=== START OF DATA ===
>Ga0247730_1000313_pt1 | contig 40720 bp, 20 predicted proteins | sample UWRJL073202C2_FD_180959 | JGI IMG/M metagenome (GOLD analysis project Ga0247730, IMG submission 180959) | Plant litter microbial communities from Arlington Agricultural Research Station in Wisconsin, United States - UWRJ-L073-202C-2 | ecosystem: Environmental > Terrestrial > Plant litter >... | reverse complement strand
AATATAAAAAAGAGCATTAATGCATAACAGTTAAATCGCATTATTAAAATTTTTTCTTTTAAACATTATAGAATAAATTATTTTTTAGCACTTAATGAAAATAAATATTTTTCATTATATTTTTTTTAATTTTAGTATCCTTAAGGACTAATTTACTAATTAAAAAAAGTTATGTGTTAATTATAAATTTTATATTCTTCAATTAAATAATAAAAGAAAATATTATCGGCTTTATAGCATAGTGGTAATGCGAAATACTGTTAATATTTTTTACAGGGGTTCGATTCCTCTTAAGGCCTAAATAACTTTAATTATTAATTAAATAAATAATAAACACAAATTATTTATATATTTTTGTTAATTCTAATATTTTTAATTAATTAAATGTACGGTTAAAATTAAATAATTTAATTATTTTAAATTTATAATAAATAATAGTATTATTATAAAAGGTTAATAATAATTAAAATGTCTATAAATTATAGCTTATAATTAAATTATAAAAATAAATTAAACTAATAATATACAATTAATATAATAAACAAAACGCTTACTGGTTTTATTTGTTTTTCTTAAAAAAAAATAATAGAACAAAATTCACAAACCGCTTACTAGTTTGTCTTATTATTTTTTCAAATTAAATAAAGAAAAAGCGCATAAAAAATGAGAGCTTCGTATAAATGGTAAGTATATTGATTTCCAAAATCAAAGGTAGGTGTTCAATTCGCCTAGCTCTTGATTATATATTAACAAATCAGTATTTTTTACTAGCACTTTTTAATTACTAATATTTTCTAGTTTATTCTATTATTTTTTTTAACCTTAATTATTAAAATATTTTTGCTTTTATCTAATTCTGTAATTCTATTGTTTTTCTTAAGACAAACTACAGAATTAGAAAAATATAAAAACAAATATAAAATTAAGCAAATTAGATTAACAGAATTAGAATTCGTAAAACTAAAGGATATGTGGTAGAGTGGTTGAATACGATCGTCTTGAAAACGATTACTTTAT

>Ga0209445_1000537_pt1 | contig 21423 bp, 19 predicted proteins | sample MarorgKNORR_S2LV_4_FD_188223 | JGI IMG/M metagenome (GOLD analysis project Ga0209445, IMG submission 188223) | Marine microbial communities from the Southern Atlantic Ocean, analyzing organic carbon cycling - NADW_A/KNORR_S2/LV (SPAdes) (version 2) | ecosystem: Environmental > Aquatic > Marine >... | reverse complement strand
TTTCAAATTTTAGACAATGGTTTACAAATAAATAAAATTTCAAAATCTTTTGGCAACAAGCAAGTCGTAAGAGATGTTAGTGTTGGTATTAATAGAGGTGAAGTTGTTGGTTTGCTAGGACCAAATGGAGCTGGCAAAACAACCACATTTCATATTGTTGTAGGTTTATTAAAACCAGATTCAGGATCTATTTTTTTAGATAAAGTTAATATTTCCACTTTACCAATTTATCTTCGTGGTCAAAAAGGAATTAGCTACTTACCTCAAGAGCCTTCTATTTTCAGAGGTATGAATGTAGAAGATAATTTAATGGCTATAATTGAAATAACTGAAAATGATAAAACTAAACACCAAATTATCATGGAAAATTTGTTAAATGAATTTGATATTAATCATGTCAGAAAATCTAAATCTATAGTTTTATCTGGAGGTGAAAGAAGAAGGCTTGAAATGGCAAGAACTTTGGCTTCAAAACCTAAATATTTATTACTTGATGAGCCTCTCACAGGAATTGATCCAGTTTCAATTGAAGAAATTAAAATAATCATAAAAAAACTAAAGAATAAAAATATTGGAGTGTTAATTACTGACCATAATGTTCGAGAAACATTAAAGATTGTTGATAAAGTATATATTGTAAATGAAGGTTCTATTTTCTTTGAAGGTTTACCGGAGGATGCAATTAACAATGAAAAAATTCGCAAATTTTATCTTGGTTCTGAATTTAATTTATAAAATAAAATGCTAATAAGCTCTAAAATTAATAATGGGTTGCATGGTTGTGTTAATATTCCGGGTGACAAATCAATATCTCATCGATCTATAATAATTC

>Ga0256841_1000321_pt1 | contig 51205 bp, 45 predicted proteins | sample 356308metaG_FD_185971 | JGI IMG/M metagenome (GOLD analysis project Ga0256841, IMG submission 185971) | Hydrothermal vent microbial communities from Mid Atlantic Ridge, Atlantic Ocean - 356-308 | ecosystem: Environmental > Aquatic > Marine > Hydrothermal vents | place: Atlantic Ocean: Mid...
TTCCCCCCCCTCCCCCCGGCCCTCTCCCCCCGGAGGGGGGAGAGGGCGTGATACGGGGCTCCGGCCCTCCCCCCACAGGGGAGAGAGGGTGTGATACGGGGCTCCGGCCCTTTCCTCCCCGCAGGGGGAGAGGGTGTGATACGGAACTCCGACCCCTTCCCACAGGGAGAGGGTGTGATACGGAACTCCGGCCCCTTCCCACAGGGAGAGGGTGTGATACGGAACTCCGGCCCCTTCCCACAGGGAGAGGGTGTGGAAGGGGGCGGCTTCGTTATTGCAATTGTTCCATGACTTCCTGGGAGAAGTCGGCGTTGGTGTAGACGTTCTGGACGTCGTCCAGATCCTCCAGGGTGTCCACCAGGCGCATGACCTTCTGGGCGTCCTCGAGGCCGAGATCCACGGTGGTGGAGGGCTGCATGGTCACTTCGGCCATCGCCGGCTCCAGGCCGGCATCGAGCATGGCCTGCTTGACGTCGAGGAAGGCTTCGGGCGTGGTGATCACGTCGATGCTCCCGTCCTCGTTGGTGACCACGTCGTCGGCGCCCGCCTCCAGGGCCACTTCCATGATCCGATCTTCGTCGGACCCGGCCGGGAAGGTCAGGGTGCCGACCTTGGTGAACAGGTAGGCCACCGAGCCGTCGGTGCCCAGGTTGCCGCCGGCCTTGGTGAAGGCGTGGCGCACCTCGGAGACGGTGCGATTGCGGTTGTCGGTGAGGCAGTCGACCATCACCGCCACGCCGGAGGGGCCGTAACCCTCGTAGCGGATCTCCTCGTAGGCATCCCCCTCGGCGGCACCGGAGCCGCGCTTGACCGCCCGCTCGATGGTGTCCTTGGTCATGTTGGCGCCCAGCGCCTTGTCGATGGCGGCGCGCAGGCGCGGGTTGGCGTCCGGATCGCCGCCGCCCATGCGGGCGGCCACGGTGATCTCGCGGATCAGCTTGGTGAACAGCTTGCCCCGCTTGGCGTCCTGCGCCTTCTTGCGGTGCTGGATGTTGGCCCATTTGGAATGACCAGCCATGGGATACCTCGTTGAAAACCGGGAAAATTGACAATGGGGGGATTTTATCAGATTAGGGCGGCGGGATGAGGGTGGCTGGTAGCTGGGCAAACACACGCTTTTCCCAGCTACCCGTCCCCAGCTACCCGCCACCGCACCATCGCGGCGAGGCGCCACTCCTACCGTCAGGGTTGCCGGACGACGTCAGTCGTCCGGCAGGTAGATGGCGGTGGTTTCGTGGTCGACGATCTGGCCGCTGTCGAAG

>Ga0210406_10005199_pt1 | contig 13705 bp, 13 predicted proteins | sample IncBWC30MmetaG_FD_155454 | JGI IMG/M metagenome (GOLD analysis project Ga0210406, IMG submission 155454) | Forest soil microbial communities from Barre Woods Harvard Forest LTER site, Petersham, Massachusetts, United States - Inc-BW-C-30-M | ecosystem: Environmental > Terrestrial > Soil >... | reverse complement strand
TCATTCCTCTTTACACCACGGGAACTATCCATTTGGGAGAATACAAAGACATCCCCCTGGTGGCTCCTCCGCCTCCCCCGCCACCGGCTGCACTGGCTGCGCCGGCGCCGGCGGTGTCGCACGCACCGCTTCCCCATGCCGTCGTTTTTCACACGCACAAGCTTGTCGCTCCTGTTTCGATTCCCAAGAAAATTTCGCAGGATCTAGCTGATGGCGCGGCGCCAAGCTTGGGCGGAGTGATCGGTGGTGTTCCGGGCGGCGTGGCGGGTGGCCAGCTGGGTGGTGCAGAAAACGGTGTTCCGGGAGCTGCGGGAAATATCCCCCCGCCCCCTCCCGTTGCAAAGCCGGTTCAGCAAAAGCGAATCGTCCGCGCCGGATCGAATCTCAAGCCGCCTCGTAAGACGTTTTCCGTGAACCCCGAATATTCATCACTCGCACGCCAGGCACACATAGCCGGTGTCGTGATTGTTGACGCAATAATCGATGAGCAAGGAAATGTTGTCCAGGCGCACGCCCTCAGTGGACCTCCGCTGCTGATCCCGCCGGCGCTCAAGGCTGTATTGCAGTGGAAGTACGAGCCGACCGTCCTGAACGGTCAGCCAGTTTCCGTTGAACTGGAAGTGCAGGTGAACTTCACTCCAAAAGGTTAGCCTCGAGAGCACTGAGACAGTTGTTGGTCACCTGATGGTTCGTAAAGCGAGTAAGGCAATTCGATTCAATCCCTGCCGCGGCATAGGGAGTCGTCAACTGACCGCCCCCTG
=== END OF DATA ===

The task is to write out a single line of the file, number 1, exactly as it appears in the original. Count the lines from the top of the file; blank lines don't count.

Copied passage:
>Ga0247730_1000313_pt1 | contig 40720 bp, 20 predicted proteins | sample UWRJL073202C2_FD_180959 | JGI IMG/M metagenome (GOLD analysis project Ga0247730, IMG submission 180959) | Plant litter microbial communities from Arlington Agricultural Research Station in Wisconsin, United States - UWRJ-L073-202C-2 | ecosystem: Environmental > Terrestrial > Plant litter >... | reverse complement strand